A middle-sized gentleman, at least five feet ten in height, dressed in a mixed gray suit, with nothing ostentatious or "English" about him, walked slowly into Walt's room. The old man's eyes brightened as he grasped the hand of Sir Edwin Arnold affectionately in both of his own, saying, "Mr. Arnold, you are right welcome to my home."

Both men gazed at each other without another word for a space, not embarrassing to either, and Mr. Whitman began the conversation by asking Mr. Arnold how he liked America. To this the editor of the London Telegraph replied: "I am not a stranger to Americans, though I never saw your great and prosperous and happy land till a few days since. I made the journey by railroad from Niagara to Washington. My second wife, you know, was an American lady, and that gives me a claim on your people. I spent many pleasant hours in your capital, and my interview with President Harrison was a memorable one. His greeting was frank, and I was charmed with the simplicity of his manners. I told him my children bore American names and that it pleased me to think and speak of Americans as transatlantic Englishmen. Mr. Harrison strikes me as a cautious statesman, without affectation; a man who will govern this country with a policy based on good sense and good faith.


"I told the President how much we liked Robert Lincoln because he was the son of that greatest and best of men, Abraham Lincoln. There was no ceremoniousness about my visit to the President, and as a journalist I liked my brief talk with Mr. Harrison all the better for that.

"But," continued Sir Edwin Arnold, drawing his chair closer to the good Gray Poet, "I want to talk about yourself. I bring with me the best wishes and most cordial greetings from Tennyson and Browning and all the poets of the British Isles. They have long hoped you would come to England that we may see you face to face, and Tennyson told me that he had hopes before your last sickness that you could be induced to come across the water and spend the summer at his country home."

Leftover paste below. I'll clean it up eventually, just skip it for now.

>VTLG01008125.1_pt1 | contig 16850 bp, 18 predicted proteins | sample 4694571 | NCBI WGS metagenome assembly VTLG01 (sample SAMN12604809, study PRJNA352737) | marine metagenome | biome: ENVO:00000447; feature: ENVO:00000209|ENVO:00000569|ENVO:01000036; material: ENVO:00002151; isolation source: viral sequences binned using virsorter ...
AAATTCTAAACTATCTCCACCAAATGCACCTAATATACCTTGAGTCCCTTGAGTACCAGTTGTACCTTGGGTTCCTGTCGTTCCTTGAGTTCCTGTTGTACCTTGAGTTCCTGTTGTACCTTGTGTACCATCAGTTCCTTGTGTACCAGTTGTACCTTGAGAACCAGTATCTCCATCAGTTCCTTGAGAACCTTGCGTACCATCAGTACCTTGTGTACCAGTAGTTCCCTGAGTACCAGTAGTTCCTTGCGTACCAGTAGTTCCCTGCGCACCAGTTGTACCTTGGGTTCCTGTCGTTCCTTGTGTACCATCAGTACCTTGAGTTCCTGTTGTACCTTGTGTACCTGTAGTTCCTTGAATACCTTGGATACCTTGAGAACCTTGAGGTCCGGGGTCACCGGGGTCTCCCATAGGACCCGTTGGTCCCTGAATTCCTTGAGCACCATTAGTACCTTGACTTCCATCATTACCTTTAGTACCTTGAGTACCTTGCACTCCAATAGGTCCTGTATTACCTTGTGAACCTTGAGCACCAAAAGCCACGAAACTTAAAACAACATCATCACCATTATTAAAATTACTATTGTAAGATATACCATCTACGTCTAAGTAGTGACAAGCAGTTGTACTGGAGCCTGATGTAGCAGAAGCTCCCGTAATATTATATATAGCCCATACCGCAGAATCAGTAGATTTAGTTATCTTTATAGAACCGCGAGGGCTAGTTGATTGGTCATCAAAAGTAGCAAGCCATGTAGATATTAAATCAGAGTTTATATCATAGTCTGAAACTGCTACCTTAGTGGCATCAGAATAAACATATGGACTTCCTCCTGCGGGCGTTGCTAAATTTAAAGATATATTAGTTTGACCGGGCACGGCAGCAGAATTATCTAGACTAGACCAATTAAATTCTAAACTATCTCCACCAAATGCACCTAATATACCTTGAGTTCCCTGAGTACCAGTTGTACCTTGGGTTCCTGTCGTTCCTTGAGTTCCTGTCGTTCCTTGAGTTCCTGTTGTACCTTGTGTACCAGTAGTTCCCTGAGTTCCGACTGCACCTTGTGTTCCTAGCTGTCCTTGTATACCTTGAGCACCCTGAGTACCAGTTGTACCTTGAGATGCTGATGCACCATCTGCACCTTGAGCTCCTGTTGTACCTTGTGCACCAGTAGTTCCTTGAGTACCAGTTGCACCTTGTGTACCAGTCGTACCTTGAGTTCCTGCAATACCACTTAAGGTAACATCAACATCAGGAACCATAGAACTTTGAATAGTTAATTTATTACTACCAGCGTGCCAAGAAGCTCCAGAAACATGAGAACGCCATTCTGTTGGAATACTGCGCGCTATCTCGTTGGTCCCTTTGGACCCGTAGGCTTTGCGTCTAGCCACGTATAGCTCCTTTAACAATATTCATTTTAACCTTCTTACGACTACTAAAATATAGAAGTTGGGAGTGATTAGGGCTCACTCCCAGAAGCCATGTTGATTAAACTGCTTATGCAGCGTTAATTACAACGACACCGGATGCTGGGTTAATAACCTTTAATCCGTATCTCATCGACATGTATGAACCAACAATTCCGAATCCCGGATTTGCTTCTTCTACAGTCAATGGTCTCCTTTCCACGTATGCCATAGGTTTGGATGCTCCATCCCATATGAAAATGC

To this old Walt sadly shook his head, saying: "There was a time I hoped to accept Alfred Tennyson's invitation, twice repeated, but as you see," pointing to his paralyzed limb, "the day is passed for all that, but your words of good cheer are none the less welcome to me here and now and I can only say to you, Comrade Edwin Arnold, what I said to the warm-hearted boys who gave me a great dinner here a short time ago, possibly my last public symposium.


"I am overwhelmed with these generous words, and even though I may not quite deserve them all, to an old man, battered and hammered at for over thirty years by critics big and little these words of affection sound good to me."

After a silence, which was eloquent, Walt said: "One of your poems, 'Good night; not good-bye,' has touched me," and he quoted as only he can, with resonant eloquence, these verses of Edwin Arnold's latest poem:

"I saw my lady die;
And he who ofttimes cruel is—dark death—
Was so deep sorrowful to stay her breath
He came all clemency.
"Good night, then, sweetheart! wife!
If this world be the dark time, and its morrow
Day Dawn of Paradise, dispelling sorrow,
Lighting our starless life,
Good-night, and not good-bye.
"For dying has grown dear
Now you are dead who turned all things tograce;
We see Death made pale slumber on yourface—
Good-night, and not good-bye."

There were tears in the eyes of the English poet. The visitor rose to go and left the bright, robust transatlantic poet standing reverently beside the chair of the kindly, blue-eyed, Homeric-looking Whitman as a tender child might stand wishing a fond farewell to a loving parent he never expected to meet save in the world beyond the stars.


Published Works | In Whitman's Hand | Life & Letters | Commentary | Resources | Pictures & Sound

Support the Archive | About the Archive

Distributed under a Creative Commons License. Matt Cohen, Ed Folsom, & Kenneth M. Price, editors.